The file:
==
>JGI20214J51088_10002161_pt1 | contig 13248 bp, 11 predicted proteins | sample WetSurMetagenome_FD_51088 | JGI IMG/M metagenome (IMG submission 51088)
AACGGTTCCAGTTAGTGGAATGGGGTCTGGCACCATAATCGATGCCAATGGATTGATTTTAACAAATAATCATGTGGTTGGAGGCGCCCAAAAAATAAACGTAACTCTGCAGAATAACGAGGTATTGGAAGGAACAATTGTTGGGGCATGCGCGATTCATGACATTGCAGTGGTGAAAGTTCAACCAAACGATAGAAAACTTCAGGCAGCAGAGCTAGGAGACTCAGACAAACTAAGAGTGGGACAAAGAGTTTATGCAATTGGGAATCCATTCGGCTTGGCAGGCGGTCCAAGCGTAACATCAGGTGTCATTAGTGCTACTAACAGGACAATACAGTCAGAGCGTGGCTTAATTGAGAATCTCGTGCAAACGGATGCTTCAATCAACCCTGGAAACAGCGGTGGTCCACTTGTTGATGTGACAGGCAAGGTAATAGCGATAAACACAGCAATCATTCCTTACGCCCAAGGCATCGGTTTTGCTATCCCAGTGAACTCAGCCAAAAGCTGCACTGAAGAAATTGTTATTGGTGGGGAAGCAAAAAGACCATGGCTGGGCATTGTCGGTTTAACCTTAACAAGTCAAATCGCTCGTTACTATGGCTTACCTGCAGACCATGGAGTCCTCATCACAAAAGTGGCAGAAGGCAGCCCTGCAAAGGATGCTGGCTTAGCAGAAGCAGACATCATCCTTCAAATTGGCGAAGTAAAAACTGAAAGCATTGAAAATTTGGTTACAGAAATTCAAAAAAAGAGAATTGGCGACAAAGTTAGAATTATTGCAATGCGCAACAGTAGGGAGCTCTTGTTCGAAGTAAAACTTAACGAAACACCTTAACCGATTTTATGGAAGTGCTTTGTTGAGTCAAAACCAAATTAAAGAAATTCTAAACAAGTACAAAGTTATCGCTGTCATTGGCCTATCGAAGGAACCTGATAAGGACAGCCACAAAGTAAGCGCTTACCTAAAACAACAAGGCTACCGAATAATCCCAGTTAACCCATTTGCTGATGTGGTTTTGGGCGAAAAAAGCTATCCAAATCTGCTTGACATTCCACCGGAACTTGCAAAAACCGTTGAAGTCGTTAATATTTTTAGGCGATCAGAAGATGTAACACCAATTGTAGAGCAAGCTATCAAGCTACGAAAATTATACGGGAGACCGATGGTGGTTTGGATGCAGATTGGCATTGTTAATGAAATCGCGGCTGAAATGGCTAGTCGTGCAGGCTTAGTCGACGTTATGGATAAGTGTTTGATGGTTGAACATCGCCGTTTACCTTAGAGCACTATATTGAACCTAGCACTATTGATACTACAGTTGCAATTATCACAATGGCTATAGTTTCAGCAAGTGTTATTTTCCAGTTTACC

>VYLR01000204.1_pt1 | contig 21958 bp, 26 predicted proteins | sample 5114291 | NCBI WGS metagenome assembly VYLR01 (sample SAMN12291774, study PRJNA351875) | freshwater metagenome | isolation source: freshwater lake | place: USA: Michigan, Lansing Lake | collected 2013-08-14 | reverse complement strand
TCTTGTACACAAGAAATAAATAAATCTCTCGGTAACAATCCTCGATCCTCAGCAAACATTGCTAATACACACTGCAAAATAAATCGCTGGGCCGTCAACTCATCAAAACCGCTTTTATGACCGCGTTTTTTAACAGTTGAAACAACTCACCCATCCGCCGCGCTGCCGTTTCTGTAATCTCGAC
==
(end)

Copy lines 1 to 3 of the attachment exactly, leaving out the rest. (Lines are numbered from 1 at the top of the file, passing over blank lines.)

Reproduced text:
>JGI20214J51088_10002161_pt1 | contig 13248 bp, 11 predicted proteins | sample WetSurMetagenome_FD_51088 | JGI IMG/M metagenome (IMG submission 51088)
AACGGTTCCAGTTAGTGGAATGGGGTCTGGCACCATAATCGATGCCAATGGATTGATTTTAACAAATAATCATGTGGTTGGAGGCGCCCAAAAAATAAACGTAACTCTGCAGAATAACGAGGTATTGGAAGGAACAATTGTTGGGGCATGCGCGATTCATGACATTGCAGTGGTGAAAGTTCAACCAAACGATAGAAAACTTCAGGCAGCAGAGCTAGGAGACTCAGACAAACTAAGAGTGGGACAAAGAGTTTATGCAATTGGGAATCCATTCGGCTTGGCAGGCGGTCCAAGCGTAACATCAGGTGTCATTAGTGCTACTAACAGGACAATACAGTCAGAGCGTGGCTTAATTGAGAATCTCGTGCAAACGGATGCTTCAATCAACCCTGGAAACAGCGGTGGTCCACTTGTTGATGTGACAGGCAAGGTAATAGCGATAAACACAGCAATCATTCCTTACGCCCAAGGCATCGGTTTTGCTATCCCAGTGAACTCAGCCAAAAGCTGCACTGAAGAAATTGTTATTGGTGGGGAAGCAAAAAGACCATGGCTGGGCATTGTCGGTTTAACCTTAACAAGTCAAATCGCTCGTTACTATGGCTTACCTGCAGACCATGGAGTCCTCATCACAAAAGTGGCAGAAGGCAGCCCTGCAAAGGATGCTGGCTTAGCAGAAGCAGACATCATCCTTCAAATTGGCGAAGTAAAAACTGAAAGCATTGAAAATTTGGTTACAGAAATTCAAAAAAAGAGAATTGGCGACAAAGTTAGAATTATTGCAATGCGCAACAGTAGGGAGCTCTTGTTCGAAGTAAAACTTAACGAAACACCTTAACCGATTTTATGGAAGTGCTTTGTTGAGTCAAAACCAAATTAAAGAAATTCTAAACAAGTACAAAGTTATCGCTGTCATTGGCCTATCGAAGGAACCTGATAAGGACAGCCACAAAGTAAGCGCTTACCTAAAACAACAAGGCTACCGAATAATCCCAGTTAACCCATTTGCTGATGTGGTTTTGGGCGAAAAAAGCTATCCAAATCTGCTTGACATTCCACCGGAACTTGCAAAAACCGTTGAAGTCGTTAATATTTTTAGGCGATCAGAAGATGTAACACCAATTGTAGAGCAAGCTATCAAGCTACGAAAATTATACGGGAGACCGATGGTGGTTTGGATGCAGATTGGCATTGTTAATGAAATCGCGGCTGAAATGGCTAGTCGTGCAGGCTTAGTCGACGTTATGGATAAGTGTTTGATGGTTGAACATCGCCGTTTACCTTAGAGCACTATATTGAACCTAGCACTATTGATACTACAGTTGCAATTATCACAATGGCTATAGTTTCAGCAAGTGTTATTTTCCAGTTTACC

>VYLR01000204.1_pt1 | contig 21958 bp, 26 predicted proteins | sample 5114291 | NCBI WGS metagenome assembly VYLR01 (sample SAMN12291774, study PRJNA351875) | freshwater metagenome | isolation source: freshwater lake | place: USA: Michigan, Lansing Lake | collected 2013-08-14 | reverse complement strand